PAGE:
This piece was first published on The Conversation .
Following the 2012 Review of Higher Education Access and Outcomes for Aboriginal and Torres Strait Islander People, which aimed to increase university attendance for Indigenous Australians, nothing has changed.
The review notably called for an increase of the Indigenous student body to 2.2% of the total student population. This increase would make Indigenous university representation proportionate to the percentage of the Indigenous population in Australia.
Prior to the review the percentage of Indigenous students in universities across Australia was barely 1% (0.7% was the exact number we arrived at). The Indigenous completion rate pre-review was 32.4%.
After the review (based on the most recently available statistics from 2013), the situation was exactly the same, with 1% of Indigenous students across Australia and a 28% completion rate.
The review also saw the creation of the Aboriginal and Torres Strait Islander Higher Education Advisory Council, but media reports yesterday said the council is to be defunded in today’s budget.
Trends in Indigenous higher education participation
At the time of the last census, just over a quarter of Aboriginal and Torres Strait Islander people aged 15 years and over held a post-secondary qualification, compared to nearly half non-Indigenous people.
The most common post-secondary qualifications held by Indigenous Australians were certificate-level tertiary degrees. In higher education, Indigenous student numbers were much lower.
As the higher education statistics demonstrate, Indigenous Australians comprise just over 1% of the half a million university students enrolled across 38 Australian higher education institutions.
On average, Indigenous students were half as likely to complete their course compared to their non-Indigenous peers. The Indigenous completion rate was 28% while the completion rate for the mainstream student body was 59%.
Indigenous higher education participation and completion rates vary between universities.
There are universities with high annual intakes of Indigenous students (as measured by enrolment numbers); and there are universities with significantly lower intakes but extremely high Indigenous completion rates.
Universities with the highest Indigenous completion rates include the Australian National University (where the rate is nearly 80%), University of Technology Sydney (62%), Monash (59%), RMIT (57%) and The University of Melbourne (54%).
On the other hand, universities with highest Indigenous intakes included Charles Sturt University (404 Indigenous students commenced in 2013), University of Newcastle (384), Charles Darwin University (363) and Griffith and Deakin (288 for both).
This ongoing divide between the two groups of universities suggests that very little had changed in the way universities recruit and support Indigenous students. With many factors influencing and facilitating Indigenous academic success, the question remains: what actually works when it comes to better supporting Indigenous students to completion?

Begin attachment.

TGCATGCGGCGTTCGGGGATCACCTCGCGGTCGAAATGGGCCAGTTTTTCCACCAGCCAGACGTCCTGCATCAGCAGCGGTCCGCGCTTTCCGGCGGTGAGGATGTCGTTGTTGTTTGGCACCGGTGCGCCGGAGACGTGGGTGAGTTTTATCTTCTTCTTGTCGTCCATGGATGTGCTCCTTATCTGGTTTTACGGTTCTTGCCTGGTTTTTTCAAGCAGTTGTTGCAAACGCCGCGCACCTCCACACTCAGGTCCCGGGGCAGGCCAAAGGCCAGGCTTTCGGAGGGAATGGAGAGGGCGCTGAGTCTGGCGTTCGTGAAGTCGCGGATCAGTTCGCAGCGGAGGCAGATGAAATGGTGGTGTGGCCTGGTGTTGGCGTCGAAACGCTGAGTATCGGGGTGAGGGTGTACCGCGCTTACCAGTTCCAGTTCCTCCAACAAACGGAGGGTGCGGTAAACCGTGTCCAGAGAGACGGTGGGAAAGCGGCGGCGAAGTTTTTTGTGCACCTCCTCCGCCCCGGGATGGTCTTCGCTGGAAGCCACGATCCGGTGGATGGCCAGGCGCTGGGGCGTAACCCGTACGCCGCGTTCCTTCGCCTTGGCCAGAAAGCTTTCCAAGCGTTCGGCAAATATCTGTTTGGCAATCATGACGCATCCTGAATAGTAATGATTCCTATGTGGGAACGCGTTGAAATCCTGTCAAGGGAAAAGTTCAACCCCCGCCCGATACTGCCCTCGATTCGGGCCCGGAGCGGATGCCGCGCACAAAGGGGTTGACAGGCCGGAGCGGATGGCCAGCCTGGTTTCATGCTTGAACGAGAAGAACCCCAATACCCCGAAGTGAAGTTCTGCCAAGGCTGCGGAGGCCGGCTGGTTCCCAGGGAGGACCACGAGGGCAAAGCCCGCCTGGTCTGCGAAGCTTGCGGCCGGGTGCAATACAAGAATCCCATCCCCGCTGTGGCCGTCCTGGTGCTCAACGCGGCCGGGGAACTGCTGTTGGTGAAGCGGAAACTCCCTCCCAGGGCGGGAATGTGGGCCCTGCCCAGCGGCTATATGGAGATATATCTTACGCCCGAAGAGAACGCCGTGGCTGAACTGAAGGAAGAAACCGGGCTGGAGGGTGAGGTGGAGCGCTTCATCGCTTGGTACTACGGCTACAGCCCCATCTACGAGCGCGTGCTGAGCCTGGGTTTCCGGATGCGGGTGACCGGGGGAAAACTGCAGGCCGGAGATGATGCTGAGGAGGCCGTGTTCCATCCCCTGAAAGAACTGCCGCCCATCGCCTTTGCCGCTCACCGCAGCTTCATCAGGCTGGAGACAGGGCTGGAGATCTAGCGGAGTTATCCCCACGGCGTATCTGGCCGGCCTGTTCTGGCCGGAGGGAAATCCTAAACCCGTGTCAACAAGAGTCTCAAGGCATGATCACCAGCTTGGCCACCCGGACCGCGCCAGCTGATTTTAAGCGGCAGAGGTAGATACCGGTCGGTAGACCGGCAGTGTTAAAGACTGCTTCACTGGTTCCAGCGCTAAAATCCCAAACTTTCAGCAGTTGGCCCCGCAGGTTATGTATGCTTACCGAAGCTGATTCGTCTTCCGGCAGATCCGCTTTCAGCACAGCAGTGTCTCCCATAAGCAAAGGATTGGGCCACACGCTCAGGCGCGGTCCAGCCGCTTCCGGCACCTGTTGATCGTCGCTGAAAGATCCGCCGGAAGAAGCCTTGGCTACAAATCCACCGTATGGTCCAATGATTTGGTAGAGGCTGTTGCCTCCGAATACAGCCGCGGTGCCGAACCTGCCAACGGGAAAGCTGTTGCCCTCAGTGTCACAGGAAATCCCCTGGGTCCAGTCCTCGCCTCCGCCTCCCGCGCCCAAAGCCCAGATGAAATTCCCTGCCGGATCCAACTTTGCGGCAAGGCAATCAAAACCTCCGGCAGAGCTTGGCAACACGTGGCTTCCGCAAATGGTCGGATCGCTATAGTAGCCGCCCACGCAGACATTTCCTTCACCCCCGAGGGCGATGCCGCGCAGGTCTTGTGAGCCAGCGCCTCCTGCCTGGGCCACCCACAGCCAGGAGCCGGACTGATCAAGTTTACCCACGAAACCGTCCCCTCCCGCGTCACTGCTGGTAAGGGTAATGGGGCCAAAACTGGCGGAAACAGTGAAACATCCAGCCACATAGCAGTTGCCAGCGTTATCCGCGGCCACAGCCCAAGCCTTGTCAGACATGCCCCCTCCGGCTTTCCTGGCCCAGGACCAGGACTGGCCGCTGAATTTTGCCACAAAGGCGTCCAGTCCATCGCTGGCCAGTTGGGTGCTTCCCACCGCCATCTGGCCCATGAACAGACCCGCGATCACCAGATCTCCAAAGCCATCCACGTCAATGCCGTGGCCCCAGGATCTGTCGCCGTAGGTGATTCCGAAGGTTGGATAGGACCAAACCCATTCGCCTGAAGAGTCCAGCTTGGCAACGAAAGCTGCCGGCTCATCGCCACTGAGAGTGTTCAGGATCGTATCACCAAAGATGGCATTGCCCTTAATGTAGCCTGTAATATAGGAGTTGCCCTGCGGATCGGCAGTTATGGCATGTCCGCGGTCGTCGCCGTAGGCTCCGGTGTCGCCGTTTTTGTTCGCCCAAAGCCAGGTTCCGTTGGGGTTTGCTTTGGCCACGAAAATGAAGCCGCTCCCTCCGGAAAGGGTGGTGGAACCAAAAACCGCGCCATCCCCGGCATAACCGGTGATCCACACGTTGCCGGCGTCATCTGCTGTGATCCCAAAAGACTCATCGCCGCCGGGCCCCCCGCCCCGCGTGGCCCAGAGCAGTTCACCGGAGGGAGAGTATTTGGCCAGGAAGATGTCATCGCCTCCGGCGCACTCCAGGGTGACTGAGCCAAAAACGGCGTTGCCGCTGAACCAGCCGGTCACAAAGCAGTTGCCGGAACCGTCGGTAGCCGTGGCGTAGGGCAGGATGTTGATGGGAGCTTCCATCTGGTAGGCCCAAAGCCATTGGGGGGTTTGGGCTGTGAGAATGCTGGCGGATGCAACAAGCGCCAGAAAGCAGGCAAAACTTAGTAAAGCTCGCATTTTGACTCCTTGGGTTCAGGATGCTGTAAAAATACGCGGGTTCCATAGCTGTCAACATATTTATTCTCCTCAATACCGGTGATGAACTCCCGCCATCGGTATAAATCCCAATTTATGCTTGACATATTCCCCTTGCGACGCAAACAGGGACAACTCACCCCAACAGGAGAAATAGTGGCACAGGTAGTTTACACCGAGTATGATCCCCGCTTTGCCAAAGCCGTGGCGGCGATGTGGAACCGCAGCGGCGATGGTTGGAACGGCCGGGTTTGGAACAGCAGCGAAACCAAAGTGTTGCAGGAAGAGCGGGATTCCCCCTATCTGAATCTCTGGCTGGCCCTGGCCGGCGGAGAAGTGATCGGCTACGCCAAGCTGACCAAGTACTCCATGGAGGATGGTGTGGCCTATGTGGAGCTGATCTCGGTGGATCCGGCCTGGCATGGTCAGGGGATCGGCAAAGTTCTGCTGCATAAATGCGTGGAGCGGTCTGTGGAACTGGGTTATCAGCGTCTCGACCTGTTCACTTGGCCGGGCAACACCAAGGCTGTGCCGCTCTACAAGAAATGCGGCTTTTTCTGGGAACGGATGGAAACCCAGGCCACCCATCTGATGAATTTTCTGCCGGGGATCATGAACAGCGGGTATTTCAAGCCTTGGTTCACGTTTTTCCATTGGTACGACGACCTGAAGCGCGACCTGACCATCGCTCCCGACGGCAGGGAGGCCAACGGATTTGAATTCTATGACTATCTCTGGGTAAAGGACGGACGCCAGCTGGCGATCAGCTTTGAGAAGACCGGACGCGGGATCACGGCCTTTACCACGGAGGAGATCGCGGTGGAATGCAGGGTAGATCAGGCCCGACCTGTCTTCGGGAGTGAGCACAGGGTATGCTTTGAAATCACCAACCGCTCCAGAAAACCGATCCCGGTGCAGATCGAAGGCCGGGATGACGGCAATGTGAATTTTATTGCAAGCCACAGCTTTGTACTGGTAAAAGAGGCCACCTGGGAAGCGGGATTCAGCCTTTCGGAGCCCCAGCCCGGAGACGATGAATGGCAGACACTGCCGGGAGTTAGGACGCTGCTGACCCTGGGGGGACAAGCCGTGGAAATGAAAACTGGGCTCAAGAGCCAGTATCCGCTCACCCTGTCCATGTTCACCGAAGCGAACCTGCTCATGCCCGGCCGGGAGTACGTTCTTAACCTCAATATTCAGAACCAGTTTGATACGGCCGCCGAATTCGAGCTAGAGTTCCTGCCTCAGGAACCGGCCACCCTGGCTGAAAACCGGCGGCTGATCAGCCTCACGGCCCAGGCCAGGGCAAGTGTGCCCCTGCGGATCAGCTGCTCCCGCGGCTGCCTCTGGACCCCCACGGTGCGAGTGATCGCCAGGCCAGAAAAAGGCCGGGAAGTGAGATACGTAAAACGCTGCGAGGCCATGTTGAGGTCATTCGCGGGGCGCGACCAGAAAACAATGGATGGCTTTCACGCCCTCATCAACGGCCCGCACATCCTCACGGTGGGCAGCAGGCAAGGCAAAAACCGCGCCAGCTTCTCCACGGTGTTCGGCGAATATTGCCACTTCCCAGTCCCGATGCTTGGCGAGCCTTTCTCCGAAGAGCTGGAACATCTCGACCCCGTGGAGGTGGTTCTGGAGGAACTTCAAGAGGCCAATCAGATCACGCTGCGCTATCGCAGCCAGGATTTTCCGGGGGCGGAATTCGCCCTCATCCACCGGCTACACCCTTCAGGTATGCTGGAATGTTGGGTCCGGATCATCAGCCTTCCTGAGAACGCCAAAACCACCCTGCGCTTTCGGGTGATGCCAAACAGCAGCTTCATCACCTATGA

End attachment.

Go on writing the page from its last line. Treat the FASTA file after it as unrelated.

Universities have introduced a number of bridging programs and alternative entry schemes with the sole purpose of preparing Indigenous students to eventually enter undergraduate programs and improving Indigenous academic outcomes.
Many students in these programs may not have finished high school or otherwise do not meet university admission requirements. Many universities, such as the universities of Melbourne, Sydney and Newcastle offer facilitated admission via alternative entry programs, bridging subjects and academic and cultural support to Indigenous students.
Recent research has shown that Indigenous students admitted via an alternative entry program are as likely to develop the culture of academic achievement as their Indigenous peers admitted in the “traditional” way.
External efforts also exist to support Indigenous students in their educational endeavours. The Academic Enrichment Program aims to enhance Indigenous high school students’ academic achievement and to prepare them for university through an intensive academic camp and subsequent ongoing support.
Importantly, most Australian universities have a dedicated Indigenous centre. A centre can specialise in research, teaching and learning, or support services, but often a combination of such activities is delivered.
What do Indigenous students think of support?
The role of the dedicated centres and specialised Indigenous support in Indigenous achievement has been investigated. It was found that Indigenous students valued dedicated spaces and services such centres provide, perceiving those as culturally safe and significant.
An Indigenous centre on campus can be seen by Indigenous students as a symbol of a university’s dedication to advancing Indigenous education, a sign that Indigenous students and staff matter to the university. Even students who do not use any dedicated services may hold such perceptions.
However, we must be careful when deciding how support is offered to Indigenous students. It was found that when the offer of support was unsolicited, students tended to perceive it as tokenistic or even offensive. Students’ perceptions of support also differed based on students’ backgrounds and previous interactions with the support structures.
In the end, while support is important, we must listen to the student voices and not assume that one approach to support fits all. Indigenous students come from different backgrounds and this diversity must be considered when designing and delivering support programs.
Ekaterina Pechenkina received funding to undertake her PhD through an Australian Postgraduate Award.